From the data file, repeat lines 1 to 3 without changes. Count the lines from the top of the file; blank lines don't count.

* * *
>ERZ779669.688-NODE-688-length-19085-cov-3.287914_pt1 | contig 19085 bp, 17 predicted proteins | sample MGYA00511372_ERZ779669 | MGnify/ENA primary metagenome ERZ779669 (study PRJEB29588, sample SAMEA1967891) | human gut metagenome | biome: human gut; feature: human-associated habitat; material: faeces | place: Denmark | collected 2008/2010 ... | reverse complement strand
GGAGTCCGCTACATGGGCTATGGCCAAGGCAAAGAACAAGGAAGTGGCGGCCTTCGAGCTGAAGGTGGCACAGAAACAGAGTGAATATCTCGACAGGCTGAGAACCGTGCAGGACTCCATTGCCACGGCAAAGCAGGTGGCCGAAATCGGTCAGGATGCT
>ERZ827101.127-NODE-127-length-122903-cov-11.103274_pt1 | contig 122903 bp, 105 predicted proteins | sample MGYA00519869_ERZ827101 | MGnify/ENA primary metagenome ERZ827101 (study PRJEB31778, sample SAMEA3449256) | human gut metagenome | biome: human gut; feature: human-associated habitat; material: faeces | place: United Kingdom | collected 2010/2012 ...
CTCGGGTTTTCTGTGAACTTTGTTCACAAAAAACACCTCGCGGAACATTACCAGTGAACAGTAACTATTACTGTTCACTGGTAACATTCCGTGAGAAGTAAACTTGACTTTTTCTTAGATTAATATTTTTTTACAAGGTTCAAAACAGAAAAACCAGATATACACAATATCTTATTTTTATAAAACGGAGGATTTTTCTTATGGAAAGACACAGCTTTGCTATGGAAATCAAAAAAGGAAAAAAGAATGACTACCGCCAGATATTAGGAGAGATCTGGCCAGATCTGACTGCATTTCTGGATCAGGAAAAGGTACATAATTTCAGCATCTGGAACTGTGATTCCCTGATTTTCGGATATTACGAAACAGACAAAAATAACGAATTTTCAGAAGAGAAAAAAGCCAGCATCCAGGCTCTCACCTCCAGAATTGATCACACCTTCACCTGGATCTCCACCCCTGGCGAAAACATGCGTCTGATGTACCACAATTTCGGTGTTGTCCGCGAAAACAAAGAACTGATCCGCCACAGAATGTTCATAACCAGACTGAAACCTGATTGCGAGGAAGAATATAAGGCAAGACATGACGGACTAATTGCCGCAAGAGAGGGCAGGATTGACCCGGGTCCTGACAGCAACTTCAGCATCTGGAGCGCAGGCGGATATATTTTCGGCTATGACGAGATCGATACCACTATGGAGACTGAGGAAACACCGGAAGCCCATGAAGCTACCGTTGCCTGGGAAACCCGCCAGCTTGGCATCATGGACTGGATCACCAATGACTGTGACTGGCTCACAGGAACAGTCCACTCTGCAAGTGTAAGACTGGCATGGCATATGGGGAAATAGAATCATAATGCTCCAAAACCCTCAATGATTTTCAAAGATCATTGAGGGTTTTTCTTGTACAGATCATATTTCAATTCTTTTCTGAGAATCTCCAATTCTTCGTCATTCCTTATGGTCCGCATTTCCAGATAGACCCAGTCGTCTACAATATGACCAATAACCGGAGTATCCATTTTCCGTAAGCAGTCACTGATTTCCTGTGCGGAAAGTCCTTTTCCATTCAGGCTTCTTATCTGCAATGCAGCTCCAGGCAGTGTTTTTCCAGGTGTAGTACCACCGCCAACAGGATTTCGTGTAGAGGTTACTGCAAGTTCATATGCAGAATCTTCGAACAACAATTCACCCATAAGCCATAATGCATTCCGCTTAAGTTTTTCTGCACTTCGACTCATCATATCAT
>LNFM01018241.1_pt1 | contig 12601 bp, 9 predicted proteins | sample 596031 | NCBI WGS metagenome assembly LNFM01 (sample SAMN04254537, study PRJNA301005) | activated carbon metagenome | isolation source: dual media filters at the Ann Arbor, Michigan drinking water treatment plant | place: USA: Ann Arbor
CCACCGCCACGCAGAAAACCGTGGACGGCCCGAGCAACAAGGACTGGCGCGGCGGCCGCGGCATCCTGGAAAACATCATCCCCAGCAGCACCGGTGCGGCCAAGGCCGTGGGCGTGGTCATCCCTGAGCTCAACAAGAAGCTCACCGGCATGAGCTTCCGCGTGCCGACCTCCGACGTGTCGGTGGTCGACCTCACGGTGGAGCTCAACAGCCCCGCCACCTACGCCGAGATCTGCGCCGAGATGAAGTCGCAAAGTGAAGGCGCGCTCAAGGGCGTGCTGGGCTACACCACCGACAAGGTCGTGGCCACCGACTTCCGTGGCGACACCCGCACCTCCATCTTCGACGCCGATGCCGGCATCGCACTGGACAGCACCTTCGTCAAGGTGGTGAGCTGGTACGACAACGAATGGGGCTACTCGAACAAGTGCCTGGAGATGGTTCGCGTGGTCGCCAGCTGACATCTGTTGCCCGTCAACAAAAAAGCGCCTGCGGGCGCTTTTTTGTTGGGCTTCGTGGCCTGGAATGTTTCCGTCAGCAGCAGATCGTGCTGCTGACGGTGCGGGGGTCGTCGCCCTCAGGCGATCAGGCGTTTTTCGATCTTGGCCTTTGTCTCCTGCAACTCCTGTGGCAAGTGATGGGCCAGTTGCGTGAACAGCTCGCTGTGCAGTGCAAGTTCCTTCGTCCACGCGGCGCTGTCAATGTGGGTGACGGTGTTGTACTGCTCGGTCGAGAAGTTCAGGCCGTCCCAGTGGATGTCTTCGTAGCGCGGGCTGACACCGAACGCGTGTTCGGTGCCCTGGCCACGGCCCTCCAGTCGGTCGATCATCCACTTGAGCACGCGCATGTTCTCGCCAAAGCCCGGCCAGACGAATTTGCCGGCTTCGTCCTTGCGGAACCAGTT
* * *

>ERZ779669.688-NODE-688-length-19085-cov-3.287914_pt1 | contig 19085 bp, 17 predicted proteins | sample MGYA00511372_ERZ779669 | MGnify/ENA primary metagenome ERZ779669 (study PRJEB29588, sample SAMEA1967891) | human gut metagenome | biome: human gut; feature: human-associated habitat; material: faeces | place: Denmark | collected 2008/2010 ... | reverse complement strand
GGAGTCCGCTACATGGGCTATGGCCAAGGCAAAGAACAAGGAAGTGGCGGCCTTCGAGCTGAAGGTGGCACAGAAACAGAGTGAATATCTCGACAGGCTGAGAACCGTGCAGGACTCCATTGCCACGGCAAAGCAGGTGGCCGAAATCGGTCAGGATGCT
>ERZ827101.127-NODE-127-length-122903-cov-11.103274_pt1 | contig 122903 bp, 105 predicted proteins | sample MGYA00519869_ERZ827101 | MGnify/ENA primary metagenome ERZ827101 (study PRJEB31778, sample SAMEA3449256) | human gut metagenome | biome: human gut; feature: human-associated habitat; material: faeces | place: United Kingdom | collected 2010/2012 ...